This is Amanda Vickery’s year. On 1 August 1714, Queen Anne died and the Hanoverian King George I succeeded to the British throne. Three centuries later, the Georgians are everywhere. And Georgians are Professor Vickery’s specialist subject.
‘I wasn’t always focused on the Georgian period,’ she explains, ‘I began as a historian of the nineteenth century, but the records drove me back in time. And I must admit I loved Jean Plaidy’s romantic Georgian novels.’
In the past few months you may have seen the historian and writer presenting a programme on BBC2 about the charity première of Handel’s Messiah at the Foundling Museum in Bloomsbury. Her three-part series The Story of Women & Art has just aired on the same channel and a new series of Voices from the Old Bailey – dramatised extracts from eighteenth century court cases – starts soon on BBC Radio 4.
Vickery came to broadcasting relatively late. She was born into a family of former cotton weavers in Lancashire and grew up listening to stories of everyday life in the mill towns of industrial Britain.
After taking a BA in history at the University of London and a PhD at Churchill College, Cambridge, Vickery started teaching. She is now Professor of Early Modern History – a period that in Britain stretches from the late middle ages to the Great Reform Act of 1832 – at Queen Mary, University of London.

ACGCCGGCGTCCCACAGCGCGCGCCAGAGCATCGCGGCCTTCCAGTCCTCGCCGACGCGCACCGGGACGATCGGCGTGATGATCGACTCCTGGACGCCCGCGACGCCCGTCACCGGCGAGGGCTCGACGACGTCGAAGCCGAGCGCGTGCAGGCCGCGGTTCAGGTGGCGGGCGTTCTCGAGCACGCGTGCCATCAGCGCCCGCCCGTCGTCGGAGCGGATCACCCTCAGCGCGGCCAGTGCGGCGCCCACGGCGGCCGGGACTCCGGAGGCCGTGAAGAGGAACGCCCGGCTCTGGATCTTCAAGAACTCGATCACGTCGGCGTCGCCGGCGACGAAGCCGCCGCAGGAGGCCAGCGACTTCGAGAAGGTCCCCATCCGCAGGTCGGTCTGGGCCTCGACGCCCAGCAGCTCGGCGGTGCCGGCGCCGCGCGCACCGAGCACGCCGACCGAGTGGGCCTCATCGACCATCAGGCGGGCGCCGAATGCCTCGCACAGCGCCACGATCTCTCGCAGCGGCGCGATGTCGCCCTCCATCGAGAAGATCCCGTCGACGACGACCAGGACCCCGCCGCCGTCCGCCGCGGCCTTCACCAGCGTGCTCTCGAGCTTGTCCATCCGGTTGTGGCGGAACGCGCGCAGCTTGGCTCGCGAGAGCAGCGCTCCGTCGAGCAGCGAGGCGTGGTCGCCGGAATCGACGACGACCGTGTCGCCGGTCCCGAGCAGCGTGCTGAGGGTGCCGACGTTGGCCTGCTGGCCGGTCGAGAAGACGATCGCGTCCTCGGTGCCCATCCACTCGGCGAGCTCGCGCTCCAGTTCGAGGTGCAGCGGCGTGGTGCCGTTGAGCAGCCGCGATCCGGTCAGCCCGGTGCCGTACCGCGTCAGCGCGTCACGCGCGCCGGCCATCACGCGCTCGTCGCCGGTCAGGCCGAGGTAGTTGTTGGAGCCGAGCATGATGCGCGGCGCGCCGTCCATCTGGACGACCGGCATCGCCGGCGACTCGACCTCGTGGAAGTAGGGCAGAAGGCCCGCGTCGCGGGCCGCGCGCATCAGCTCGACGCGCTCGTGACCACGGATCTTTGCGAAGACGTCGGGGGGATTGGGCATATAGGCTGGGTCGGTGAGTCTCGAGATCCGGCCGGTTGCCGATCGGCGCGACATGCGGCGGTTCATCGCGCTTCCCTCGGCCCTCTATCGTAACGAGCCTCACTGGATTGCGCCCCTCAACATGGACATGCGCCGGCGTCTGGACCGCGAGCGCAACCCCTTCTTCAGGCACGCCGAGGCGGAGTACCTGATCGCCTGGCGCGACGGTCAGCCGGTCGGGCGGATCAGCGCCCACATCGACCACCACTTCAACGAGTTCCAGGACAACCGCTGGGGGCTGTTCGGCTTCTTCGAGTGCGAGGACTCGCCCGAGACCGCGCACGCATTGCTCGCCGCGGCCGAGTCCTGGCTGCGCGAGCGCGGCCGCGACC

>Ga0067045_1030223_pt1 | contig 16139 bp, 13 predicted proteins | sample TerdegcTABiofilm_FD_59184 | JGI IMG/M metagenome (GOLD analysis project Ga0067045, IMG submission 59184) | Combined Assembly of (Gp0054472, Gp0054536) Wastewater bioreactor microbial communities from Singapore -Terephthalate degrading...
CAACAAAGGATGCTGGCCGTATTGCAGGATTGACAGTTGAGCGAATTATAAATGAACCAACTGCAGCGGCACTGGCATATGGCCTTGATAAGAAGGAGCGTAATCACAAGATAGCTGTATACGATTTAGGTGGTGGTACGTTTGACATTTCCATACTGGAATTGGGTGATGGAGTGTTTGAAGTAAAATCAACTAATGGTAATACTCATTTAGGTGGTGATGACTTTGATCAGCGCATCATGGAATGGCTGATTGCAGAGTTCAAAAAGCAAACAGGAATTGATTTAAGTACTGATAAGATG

Vickery’s first book, The Gentleman’s Daughter: Women’s Lives in Georgian England, published in 1998, grew out of her PhD thesis, which focused on the letters and diaries of a young eighteenth century Lancashire gentlewoman called Elizabeth Parker Shackleton.
‘In the Lancashire Record Office in Preston I found 39 diaries by Elizabeth,’ she says, ‘and what was exciting to me was that her love letters from her first courtship had survived.’ That relationship, between Elizabeth and her second cousin, took place in 1745 and in the best romantic tradition her parents disapproved of the match.
‘They had this thrilling courtship,’ explains Vickery, ‘He used to come to meet her secretly and stay until the early hours, riding back home at 3am.’
Elizabeth eventually defied her parents, married her lover and gave birth to three boys. Her husband died young and at the age of 38 she eloped with a wool merchant 17 years her junior. ‘She caused a local sensation,’ says Vickery, with relish, ‘and she became known as the “Jolly Widow of Alkincoats”.’ It is this delight in the human side of life that makes her so good on telly. She likes people.